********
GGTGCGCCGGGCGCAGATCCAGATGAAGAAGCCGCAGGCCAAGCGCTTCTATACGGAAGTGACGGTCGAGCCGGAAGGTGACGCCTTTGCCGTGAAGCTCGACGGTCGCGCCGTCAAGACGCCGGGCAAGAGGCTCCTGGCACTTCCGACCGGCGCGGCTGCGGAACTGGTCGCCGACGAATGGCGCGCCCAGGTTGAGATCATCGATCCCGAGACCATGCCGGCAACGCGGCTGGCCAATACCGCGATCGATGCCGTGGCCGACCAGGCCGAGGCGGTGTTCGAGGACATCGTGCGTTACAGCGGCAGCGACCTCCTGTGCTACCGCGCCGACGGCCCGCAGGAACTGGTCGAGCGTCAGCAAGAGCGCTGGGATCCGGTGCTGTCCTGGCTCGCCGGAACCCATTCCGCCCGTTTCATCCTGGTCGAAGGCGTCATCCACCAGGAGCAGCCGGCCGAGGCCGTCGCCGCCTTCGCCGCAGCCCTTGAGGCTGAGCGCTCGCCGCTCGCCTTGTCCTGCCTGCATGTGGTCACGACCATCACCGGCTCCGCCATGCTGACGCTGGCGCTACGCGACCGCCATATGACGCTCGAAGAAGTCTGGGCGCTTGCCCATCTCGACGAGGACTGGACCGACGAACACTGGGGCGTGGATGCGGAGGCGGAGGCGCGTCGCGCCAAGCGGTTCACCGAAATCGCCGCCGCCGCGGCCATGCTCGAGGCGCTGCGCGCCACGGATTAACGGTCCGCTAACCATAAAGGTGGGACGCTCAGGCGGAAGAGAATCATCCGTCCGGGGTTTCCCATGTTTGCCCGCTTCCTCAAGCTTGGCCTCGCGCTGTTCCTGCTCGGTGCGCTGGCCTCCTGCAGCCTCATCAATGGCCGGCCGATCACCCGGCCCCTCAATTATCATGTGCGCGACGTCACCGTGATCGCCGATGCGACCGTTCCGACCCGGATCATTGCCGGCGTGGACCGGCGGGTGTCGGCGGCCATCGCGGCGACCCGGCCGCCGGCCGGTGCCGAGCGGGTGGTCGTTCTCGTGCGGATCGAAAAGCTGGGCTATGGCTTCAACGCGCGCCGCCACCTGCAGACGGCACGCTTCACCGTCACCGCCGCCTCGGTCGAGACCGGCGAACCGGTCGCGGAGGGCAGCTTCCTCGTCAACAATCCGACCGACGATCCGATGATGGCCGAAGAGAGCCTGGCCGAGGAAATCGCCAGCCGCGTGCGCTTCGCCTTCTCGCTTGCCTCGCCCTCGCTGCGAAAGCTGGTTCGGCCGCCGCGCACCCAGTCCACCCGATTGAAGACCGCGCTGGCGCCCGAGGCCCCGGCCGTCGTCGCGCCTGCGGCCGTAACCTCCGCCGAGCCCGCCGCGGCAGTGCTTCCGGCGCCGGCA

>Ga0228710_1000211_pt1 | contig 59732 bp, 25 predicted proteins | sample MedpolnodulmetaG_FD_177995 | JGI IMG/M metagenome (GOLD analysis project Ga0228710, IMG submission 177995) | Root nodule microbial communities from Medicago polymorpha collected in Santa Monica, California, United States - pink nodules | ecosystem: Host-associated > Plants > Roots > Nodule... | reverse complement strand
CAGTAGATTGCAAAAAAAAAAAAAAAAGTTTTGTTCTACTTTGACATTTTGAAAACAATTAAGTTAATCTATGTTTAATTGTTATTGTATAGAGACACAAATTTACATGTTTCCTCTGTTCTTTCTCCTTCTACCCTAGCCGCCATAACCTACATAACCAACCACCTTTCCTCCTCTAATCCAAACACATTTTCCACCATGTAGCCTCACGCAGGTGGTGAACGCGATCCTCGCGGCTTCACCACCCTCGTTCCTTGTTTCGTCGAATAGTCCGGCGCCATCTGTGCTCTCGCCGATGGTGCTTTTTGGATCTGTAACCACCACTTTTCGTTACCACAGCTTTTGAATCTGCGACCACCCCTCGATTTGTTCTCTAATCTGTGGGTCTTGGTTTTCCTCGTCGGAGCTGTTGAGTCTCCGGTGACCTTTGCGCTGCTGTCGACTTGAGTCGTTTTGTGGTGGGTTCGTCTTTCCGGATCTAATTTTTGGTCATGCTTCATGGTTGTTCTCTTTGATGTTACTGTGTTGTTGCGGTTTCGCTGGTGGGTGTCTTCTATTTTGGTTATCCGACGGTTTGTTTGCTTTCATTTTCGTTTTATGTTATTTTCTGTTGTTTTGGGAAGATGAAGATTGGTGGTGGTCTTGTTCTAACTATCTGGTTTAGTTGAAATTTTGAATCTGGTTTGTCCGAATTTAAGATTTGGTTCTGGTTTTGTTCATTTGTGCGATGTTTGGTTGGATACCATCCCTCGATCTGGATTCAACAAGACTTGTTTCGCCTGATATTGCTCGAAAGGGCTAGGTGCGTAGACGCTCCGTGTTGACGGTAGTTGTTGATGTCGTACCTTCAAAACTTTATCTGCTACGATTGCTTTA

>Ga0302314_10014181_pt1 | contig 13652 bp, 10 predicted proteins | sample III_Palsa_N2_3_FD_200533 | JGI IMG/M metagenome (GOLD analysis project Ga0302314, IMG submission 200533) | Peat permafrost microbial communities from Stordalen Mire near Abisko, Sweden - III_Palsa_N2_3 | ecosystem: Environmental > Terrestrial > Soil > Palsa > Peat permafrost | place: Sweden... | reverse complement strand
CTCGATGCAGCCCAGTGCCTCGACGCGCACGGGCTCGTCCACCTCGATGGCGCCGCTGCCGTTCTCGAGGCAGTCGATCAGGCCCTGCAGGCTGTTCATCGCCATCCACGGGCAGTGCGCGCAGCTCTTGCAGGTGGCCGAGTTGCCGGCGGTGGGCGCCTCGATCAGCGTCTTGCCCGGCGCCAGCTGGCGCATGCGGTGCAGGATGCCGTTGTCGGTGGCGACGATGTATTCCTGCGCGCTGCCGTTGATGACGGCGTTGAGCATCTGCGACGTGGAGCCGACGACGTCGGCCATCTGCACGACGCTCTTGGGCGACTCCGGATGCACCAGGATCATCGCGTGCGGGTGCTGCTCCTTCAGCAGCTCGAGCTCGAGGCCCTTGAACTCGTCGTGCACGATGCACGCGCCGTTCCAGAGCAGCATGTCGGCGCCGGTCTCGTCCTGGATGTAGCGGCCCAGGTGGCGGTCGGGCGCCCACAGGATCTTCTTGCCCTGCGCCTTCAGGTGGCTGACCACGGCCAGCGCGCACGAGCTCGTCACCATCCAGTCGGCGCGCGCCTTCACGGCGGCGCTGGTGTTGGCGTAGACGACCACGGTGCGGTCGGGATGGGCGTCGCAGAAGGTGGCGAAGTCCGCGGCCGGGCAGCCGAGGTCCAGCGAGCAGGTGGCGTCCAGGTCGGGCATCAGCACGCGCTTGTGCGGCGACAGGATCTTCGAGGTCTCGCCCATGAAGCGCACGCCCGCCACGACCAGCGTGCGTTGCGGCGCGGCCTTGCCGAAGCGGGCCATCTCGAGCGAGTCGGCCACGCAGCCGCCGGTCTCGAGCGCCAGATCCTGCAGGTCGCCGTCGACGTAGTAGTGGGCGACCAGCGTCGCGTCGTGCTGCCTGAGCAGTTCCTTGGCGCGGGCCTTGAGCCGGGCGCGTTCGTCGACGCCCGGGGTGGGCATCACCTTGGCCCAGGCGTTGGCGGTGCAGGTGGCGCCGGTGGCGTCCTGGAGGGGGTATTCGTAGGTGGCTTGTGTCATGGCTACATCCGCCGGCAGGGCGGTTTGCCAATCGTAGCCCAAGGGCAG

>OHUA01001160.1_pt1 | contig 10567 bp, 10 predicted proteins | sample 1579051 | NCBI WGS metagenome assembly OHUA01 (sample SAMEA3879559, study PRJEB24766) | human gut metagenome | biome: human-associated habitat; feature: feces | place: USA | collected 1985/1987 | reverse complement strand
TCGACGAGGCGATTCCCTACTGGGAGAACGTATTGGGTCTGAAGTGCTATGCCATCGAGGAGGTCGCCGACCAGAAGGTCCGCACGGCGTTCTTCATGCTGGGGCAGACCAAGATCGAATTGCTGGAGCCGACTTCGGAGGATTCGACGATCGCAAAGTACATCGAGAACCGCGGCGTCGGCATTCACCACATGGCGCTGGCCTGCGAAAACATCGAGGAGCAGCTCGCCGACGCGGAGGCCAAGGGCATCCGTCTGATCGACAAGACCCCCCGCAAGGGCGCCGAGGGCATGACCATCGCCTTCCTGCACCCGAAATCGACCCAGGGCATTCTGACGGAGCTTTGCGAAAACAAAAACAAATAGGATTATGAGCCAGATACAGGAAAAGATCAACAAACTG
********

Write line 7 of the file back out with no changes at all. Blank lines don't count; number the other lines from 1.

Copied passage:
TCGACGAGGCGATTCCCTACTGGGAGAACGTATTGGGTCTGAAGTGCTATGCCATCGAGGAGGTCGCCGACCAGAAGGTCCGCACGGCGTTCTTCATGCTGGGGCAGACCAAGATCGAATTGCTGGAGCCGACTTCGGAGGATTCGACGATCGCAAAGTACATCGAGAACCGCGGCGTCGGCATTCACCACATGGCGCTGGCCTGCGAAAACATCGAGGAGCAGCTCGCCGACGCGGAGGCCAAGGGCATCCGTCTGATCGACAAGACCCCCCGCAAGGGCGCCGAGGGCATGACCATCGCCTTCCTGCACCCGAAATCGACCCAGGGCATTCTGACGGAGCTTTGCGAAAACAAAAACAAATAGGATTATGAGCCAGATACAGGAAAAGATCAACAAACTG